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Friday, 14 January, 2000, 17:49 GMT
Doubt poured on beer rules

pub Ties between brewers and pubs are under scrutiny

Competition watchdogs are launching a new investigation into links between brewers and pubs, after a decade of major shake-up in the UK's brewing industry.

The Office of Fair Trading says it wants to ensure drinkers benefit from sufficient choice and that the market is open to competition.

The OFT will look at "Beer Orders", rulings which were drafted in 1989 to control the ownership of large numbers of pubs by major brewers.

pub Most pubs are no longer owned by big brewers

They set limits on the number of pubs brewers may own, or deal with on a tied purchasing basis, and protect the right of pub tenants to buy alcoholic drinks from sources of their own choosing.

The orders also require brewers to publish wholesale prices and to provide the OFT with annual information on their pub estates.

The orders were intended to prevent brewers restricting the choice of drinks at pubs or having too much dominance in pubs ownership.

At that time, major brewers owned about half the UK's pubs, but now the figure has dropped to 16%.

Most owners now are investment companies such as Japanese bank Nomura and specialist operators such as Punch Taverns.

Shares slip down

John Bridgeman, director general of fair trading, said: "We will be consulting widely to determine the impact of the orders and subsequent changes in the pub ownership - as well as brewery consolidation and rationalisation - on competition and consumer choice."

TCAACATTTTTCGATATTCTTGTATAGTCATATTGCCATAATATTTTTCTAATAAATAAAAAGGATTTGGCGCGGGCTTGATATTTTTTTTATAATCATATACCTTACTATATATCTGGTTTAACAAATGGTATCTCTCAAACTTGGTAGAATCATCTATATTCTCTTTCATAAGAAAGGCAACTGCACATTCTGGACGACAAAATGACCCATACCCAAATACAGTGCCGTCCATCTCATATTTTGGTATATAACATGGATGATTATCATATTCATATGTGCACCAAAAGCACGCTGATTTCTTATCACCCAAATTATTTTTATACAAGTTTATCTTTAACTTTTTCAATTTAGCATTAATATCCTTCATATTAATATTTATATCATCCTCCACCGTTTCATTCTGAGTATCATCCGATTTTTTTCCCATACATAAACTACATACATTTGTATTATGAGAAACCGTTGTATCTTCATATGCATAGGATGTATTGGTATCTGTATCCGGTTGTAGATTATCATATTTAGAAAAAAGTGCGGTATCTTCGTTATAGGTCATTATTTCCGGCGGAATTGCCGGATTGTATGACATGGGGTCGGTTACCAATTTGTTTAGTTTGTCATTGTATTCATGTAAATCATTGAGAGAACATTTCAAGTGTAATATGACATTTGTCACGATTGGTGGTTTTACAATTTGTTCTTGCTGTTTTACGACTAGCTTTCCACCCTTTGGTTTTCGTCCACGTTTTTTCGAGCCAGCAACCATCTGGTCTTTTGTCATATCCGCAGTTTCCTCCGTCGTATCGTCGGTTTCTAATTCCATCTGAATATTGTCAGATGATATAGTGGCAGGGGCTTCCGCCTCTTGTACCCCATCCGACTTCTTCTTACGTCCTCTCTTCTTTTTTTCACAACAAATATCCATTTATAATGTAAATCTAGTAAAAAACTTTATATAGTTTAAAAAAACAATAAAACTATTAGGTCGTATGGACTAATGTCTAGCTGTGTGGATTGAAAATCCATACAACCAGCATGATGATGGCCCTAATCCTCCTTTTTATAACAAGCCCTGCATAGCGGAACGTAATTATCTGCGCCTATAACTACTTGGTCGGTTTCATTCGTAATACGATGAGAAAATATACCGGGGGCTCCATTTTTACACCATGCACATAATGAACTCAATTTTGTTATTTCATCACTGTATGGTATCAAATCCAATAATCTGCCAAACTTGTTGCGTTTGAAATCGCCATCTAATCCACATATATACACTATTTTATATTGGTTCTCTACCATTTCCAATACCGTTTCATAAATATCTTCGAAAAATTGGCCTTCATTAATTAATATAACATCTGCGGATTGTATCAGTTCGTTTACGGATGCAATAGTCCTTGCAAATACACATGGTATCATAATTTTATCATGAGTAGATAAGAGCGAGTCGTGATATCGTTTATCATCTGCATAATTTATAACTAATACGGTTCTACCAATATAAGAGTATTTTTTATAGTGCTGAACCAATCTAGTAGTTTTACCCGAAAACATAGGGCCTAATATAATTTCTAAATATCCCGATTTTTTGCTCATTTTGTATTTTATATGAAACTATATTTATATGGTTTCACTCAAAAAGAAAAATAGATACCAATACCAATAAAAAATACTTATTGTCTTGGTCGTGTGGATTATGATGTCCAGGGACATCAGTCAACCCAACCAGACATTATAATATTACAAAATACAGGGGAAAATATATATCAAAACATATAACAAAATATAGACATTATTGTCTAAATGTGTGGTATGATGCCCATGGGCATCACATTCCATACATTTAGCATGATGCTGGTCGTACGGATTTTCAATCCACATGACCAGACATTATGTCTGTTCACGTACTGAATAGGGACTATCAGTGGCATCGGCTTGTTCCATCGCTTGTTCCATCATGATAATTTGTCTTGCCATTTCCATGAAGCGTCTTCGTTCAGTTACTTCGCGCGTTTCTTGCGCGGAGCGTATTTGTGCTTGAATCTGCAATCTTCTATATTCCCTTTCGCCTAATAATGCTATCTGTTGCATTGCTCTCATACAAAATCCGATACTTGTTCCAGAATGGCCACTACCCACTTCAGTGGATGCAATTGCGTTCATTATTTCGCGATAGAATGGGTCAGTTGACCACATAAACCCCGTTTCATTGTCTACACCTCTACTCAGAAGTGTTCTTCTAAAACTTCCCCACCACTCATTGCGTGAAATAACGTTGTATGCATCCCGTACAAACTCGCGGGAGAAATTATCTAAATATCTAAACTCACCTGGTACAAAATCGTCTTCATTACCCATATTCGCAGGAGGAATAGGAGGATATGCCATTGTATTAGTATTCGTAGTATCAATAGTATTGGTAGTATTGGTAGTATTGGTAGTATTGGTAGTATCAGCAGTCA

Shares in Britain's three biggest brewers all slipped amid concerns on the effect on their own pub estates, and a leading broker downgraded two of the stocks.

Scottish and Newcastle Plc was off 7p at 423p, Whitbread down 26p to 580p and Bass fell 3p to 697p.

But both Bass and Whitbread welcomed the OFT review.

"We don't see the review affecting our strategy at all. We would welcome an update on the regulations," said Richard North of Bass.

Over the last six months, the OFT has cleared Scottish buying Greenalls' 765 pub estate and Bass purchasing the largest 550 Allied Domecq managed houses. But it blocked a takeover by Whitbread of the whole Allied estate, which was later sold to Punch Taverns.

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See also:
16 Jul 99 |  The Company File
Allied and Punch work on deal
15 Jul 99 |  The Company File
Whitbread surrenders in fight over Allied
14 Sep 99 |  The Company File
Greenalls pubs go Scottish

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